Paragraph of Comparison and Contrast
In our daily life, we often try to make ideas clearer by relating them to one another. This could be seen in the following daily activities. Before deciding which university to attend, people read college catalogs, find information or talk to other people. To understand the nature of language learning easily, it is sometimes compared to the process of learning to swim. To see the competitive advantages of a new cell phone, its features could be contrasted to the older ones we have been familiar with. Before giving their votes in a general election, intelligent people always contrast the qualities of the candidates. Based on these activities it is clear that relationship comparison and contrast are two analysis methods used by people in daily lives. By means of comparison, people examine how two or more things are similar; by means of contrast people looks at how two or more things are different. In other words, comparison is used when we focus on similarities, and contrast when we focus on differences.
Look at the following example, in which the writer contrasts the potential capabilities of girls and boys.
Differences between the potential of girls’ and boys’ could be observed since their childhood. Female infants speak sooner, have larger vocabularies, and rarely demonstrate speech defects. (Stuttering, for instance, occurs almost exclusively among boys.) Girls exceed boys in language abilities, and this early linguistic bias often prevails throughout life. Girls read sooner, learn foreign languages more easily, and, as a result, are more likely to enter occupations involving language mastery. Boys, in contrast, show an early visual superiority. They are also clumsier, performing poorly at something like arranging a row of beads, but excel at other activities calling on total body coordination. Their attentional mechanisms are also different. A boy will react to an inanimate object as quickly as he will to a person. A male baby will often ignore the mother and babble to a blinking light, fixate on a geometric figure, and at a later point, manipulate it and attempt to take it apart. (From: Scarry & Scarry, 2011: 433)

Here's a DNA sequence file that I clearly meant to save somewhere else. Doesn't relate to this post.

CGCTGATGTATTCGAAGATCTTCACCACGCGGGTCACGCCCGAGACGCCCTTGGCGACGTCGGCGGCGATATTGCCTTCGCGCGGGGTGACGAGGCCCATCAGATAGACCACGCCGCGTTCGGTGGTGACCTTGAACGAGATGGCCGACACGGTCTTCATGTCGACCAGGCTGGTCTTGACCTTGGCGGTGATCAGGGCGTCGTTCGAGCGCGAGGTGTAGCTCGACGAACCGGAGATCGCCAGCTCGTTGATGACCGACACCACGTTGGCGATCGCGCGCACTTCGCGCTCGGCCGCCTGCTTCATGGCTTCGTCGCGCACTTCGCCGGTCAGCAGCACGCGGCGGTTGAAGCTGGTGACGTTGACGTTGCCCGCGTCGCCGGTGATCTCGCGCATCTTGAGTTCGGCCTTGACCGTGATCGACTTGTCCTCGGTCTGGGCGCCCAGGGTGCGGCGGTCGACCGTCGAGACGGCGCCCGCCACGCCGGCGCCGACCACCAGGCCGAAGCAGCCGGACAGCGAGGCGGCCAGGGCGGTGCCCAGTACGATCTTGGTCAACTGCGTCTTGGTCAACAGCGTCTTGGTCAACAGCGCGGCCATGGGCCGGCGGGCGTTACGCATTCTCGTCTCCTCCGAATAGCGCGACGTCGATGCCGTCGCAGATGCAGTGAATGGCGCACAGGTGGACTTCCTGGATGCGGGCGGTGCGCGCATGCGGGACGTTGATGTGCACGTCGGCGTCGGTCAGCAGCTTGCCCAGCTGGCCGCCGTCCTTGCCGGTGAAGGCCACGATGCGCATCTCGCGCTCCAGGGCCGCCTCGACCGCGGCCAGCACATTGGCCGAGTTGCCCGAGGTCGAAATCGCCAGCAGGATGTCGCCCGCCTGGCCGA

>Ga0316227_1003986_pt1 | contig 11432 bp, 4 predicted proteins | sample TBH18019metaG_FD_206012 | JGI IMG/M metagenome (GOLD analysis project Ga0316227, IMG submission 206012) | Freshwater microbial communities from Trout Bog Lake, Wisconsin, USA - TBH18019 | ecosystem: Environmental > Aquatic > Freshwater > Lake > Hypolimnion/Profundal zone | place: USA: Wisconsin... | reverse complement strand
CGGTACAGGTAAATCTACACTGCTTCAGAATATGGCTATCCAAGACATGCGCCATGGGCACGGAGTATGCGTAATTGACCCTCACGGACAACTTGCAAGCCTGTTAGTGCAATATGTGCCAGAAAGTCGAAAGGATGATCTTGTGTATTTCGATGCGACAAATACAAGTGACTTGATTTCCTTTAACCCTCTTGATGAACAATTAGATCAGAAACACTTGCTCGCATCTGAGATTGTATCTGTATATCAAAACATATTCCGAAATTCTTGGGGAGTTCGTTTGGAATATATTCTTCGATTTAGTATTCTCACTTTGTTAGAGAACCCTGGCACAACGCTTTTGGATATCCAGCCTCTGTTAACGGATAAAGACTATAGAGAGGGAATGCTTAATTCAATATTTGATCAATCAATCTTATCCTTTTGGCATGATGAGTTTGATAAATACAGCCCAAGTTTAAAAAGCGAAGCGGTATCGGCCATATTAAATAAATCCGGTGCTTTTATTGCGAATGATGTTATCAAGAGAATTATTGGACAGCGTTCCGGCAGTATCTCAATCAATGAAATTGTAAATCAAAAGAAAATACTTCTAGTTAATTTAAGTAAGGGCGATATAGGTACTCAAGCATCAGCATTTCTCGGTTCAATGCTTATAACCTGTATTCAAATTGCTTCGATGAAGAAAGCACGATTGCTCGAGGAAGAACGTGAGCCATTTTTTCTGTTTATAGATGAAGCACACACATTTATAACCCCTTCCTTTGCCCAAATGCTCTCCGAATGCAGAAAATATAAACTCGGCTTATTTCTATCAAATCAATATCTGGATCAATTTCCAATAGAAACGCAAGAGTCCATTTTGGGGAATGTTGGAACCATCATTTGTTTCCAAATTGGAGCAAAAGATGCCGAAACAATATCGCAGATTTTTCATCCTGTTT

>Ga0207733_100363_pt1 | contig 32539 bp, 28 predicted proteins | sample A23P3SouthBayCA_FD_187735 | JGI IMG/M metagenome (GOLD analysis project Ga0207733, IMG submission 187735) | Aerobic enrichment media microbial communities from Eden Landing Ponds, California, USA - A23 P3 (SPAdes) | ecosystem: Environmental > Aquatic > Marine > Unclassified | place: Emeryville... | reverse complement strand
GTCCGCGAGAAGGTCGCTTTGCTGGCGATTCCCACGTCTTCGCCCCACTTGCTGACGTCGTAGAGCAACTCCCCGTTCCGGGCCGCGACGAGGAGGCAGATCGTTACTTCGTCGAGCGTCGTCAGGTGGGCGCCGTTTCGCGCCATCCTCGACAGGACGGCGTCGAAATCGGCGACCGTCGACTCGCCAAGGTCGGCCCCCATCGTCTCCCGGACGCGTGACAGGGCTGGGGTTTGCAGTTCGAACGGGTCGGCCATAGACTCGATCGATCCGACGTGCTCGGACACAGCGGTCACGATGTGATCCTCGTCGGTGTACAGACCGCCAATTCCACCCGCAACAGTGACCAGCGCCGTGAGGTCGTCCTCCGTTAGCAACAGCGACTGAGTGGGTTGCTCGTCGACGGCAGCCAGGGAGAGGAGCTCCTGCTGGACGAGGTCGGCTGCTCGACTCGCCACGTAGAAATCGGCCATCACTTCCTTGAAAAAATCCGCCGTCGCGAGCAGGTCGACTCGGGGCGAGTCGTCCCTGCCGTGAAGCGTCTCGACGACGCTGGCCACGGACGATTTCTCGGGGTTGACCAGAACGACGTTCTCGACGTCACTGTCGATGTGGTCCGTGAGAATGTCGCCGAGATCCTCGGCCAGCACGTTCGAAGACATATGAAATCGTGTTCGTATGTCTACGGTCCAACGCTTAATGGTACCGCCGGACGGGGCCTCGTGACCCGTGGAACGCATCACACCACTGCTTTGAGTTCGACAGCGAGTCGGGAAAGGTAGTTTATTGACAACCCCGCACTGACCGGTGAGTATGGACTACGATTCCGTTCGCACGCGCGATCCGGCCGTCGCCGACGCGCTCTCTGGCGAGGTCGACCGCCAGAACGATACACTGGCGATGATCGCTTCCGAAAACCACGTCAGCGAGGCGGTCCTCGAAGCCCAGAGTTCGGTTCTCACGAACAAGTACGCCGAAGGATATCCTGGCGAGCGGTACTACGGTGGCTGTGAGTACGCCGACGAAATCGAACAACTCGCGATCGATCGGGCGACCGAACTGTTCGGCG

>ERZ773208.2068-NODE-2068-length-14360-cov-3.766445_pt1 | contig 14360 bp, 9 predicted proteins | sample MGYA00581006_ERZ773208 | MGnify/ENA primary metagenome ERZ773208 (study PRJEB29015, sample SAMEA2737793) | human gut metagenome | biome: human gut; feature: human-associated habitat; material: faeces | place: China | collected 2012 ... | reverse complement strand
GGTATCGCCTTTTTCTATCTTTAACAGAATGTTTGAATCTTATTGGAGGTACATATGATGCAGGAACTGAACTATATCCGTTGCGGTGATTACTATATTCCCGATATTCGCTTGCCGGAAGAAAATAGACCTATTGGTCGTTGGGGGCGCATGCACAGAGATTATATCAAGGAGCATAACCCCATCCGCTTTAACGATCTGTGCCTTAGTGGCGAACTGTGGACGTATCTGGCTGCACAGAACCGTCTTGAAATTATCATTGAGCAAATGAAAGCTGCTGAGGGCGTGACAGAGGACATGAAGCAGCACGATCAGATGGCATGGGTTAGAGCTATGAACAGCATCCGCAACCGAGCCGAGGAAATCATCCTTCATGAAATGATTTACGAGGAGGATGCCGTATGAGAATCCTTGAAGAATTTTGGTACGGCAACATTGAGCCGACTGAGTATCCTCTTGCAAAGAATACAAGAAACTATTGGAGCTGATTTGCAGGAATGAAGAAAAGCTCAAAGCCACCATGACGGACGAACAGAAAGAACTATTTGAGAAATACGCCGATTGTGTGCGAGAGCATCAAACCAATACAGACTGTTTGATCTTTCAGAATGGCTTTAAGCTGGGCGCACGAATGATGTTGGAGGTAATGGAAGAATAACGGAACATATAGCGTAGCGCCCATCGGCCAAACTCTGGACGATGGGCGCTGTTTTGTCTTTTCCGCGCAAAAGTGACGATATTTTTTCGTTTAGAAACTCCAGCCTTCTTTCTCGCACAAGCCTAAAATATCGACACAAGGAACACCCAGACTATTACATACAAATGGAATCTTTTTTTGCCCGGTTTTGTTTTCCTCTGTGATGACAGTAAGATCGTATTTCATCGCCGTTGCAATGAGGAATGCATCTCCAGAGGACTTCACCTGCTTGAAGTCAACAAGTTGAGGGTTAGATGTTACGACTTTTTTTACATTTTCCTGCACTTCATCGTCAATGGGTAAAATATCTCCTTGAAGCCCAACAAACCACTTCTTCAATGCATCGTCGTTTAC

In the following example, the writer compares the atmosphere of the earth to a window.
The atmosphere of Earth acts like any window in serving two very important functions: to let light in and to permit us to look out and to guard Earth from dangerous or uncomfortable things. A normal glazed window lets us keep our house warm by keeping out cold air. In such a way, the Earth’s atmospheric window helps to keep our planet to a comfortable temperature by holding back radiated heat and protecting us from dangerous levels of ultraviolet light. Just like a window which prevents rain, dirt, and unwelcome insects and animals from coming in, scientists have discovered that space is full of a great many very dangerous things against which our atmosphere guards us. (Adapted from: Brandon & Brandon, 2011: 289).
Approaches to Ordering Material
The first paragraph sample above is a contrastive paragraph, that is, a paragraph which discusses the differences between potential capabilities of girls and boys. Notice how the ideas in this paragraph are organized. The writer starts with the topic sentence. After that, he presents only the first subtopic (potential capabilities of girls) and their specific details. Finally, he focuses on the second subtopic (potential capabilities of boys) and their supporting specific details. Such way of ordering materials, in which a subtopic and its supporting details are presented fully before dealing with another subtopic and its supporting details is called the block method.
The other method for ordering material in a paragraph of comparison or contrast is known as the point-by-point method. In this approach, the writer compares or contrasts point 1 of subtopic 1 to point 1 of subtopic 2. Then he compares or contrasts point 2 of subtopic 1 to point 2 of subtopic 2. He proceeds until he has covered all the points. This method is used in the second paragraph sample above. The writer begins with the topic sentence. Then he shows how the atmosphere, like a glazed window, lets light in, permits us to look out and guards Earth from dangerous or uncomfortable things. After that he explains that the atmosphere guards Earth against many very dangerous things from the space, like a window prevents rain, dirt, and unwelcome insects and animals from coming in to the house.
Visually, the outline of the point-by-point method and the block method could be compared as follow.—– to proceed reading, click → Paragraph of Comparison and Contrast